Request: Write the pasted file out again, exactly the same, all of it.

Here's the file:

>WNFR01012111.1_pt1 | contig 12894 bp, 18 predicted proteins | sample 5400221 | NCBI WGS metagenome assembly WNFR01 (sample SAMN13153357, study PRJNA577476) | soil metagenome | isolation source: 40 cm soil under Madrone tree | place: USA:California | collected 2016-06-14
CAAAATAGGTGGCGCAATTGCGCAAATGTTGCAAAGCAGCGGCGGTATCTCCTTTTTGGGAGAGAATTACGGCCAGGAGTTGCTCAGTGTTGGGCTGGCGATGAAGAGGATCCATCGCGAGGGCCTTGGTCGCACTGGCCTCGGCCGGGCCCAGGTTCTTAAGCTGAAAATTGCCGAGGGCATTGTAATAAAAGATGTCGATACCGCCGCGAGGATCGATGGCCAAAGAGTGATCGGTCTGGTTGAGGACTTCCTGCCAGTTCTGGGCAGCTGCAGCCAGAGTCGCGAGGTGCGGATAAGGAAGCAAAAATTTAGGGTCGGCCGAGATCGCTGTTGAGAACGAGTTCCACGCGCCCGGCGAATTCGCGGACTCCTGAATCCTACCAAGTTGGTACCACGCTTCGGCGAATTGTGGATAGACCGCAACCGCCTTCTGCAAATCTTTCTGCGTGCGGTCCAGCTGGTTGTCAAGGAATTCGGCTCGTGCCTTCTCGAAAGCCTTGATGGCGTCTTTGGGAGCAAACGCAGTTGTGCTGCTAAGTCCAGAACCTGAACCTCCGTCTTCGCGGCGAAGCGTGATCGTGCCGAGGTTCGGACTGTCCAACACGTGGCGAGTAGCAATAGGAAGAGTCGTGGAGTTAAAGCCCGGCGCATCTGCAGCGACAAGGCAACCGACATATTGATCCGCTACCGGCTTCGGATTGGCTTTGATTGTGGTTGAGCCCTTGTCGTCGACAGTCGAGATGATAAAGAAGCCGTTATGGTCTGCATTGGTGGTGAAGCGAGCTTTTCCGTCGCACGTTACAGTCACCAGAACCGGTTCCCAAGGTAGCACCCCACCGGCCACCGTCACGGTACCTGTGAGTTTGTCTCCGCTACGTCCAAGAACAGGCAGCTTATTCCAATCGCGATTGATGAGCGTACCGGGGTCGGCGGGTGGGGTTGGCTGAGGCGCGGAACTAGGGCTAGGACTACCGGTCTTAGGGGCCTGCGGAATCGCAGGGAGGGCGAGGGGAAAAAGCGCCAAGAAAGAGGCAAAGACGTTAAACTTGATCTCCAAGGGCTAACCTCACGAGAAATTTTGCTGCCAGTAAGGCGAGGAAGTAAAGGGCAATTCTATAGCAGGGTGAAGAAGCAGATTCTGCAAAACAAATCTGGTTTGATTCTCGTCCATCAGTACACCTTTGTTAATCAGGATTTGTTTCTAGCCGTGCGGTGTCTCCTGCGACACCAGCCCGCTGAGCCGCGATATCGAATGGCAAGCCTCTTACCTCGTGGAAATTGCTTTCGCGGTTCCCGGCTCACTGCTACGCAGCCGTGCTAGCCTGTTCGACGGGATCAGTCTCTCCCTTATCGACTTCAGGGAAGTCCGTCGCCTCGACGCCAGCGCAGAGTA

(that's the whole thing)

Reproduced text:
>WNFR01012111.1_pt1 | contig 12894 bp, 18 predicted proteins | sample 5400221 | NCBI WGS metagenome assembly WNFR01 (sample SAMN13153357, study PRJNA577476) | soil metagenome | isolation source: 40 cm soil under Madrone tree | place: USA:California | collected 2016-06-14
CAAAATAGGTGGCGCAATTGCGCAAATGTTGCAAAGCAGCGGCGGTATCTCCTTTTTGGGAGAGAATTACGGCCAGGAGTTGCTCAGTGTTGGGCTGGCGATGAAGAGGATCCATCGCGAGGGCCTTGGTCGCACTGGCCTCGGCCGGGCCCAGGTTCTTAAGCTGAAAATTGCCGAGGGCATTGTAATAAAAGATGTCGATACCGCCGCGAGGATCGATGGCCAAAGAGTGATCGGTCTGGTTGAGGACTTCCTGCCAGTTCTGGGCAGCTGCAGCCAGAGTCGCGAGGTGCGGATAAGGAAGCAAAAATTTAGGGTCGGCCGAGATCGCTGTTGAGAACGAGTTCCACGCGCCCGGCGAATTCGCGGACTCCTGAATCCTACCAAGTTGGTACCACGCTTCGGCGAATTGTGGATAGACCGCAACCGCCTTCTGCAAATCTTTCTGCGTGCGGTCCAGCTGGTTGTCAAGGAATTCGGCTCGTGCCTTCTCGAAAGCCTTGATGGCGTCTTTGGGAGCAAACGCAGTTGTGCTGCTAAGTCCAGAACCTGAACCTCCGTCTTCGCGGCGAAGCGTGATCGTGCCGAGGTTCGGACTGTCCAACACGTGGCGAGTAGCAATAGGAAGAGTCGTGGAGTTAAAGCCCGGCGCATCTGCAGCGACAAGGCAACCGACATATTGATCCGCTACCGGCTTCGGATTGGCTTTGATTGTGGTTGAGCCCTTGTCGTCGACAGTCGAGATGATAAAGAAGCCGTTATGGTCTGCATTGGTGGTGAAGCGAGCTTTTCCGTCGCACGTTACAGTCACCAGAACCGGTTCCCAAGGTAGCACCCCACCGGCCACCGTCACGGTACCTGTGAGTTTGTCTCCGCTACGTCCAAGAACAGGCAGCTTATTCCAATCGCGATTGATGAGCGTACCGGGGTCGGCGGGTGGGGTTGGCTGAGGCGCGGAACTAGGGCTAGGACTACCGGTCTTAGGGGCCTGCGGAATCGCAGGGAGGGCGAGGGGAAAAAGCGCCAAGAAAGAGGCAAAGACGTTAAACTTGATCTCCAAGGGCTAACCTCACGAGAAATTTTGCTGCCAGTAAGGCGAGGAAGTAAAGGGCAATTCTATAGCAGGGTGAAGAAGCAGATTCTGCAAAACAAATCTGGTTTGATTCTCGTCCATCAGTACACCTTTGTTAATCAGGATTTGTTTCTAGCCGTGCGGTGTCTCCTGCGACACCAGCCCGCTGAGCCGCGATATCGAATGGCAAGCCTCTTACCTCGTGGAAATTGCTTTCGCGGTTCCCGGCTCACTGCTACGCAGCCGTGCTAGCCTGTTCGACGGGATCAGTCTCTCCCTTATCGACTTCAGGGAAGTCCGTCGCCTCGACGCCAGCGCAGAGTA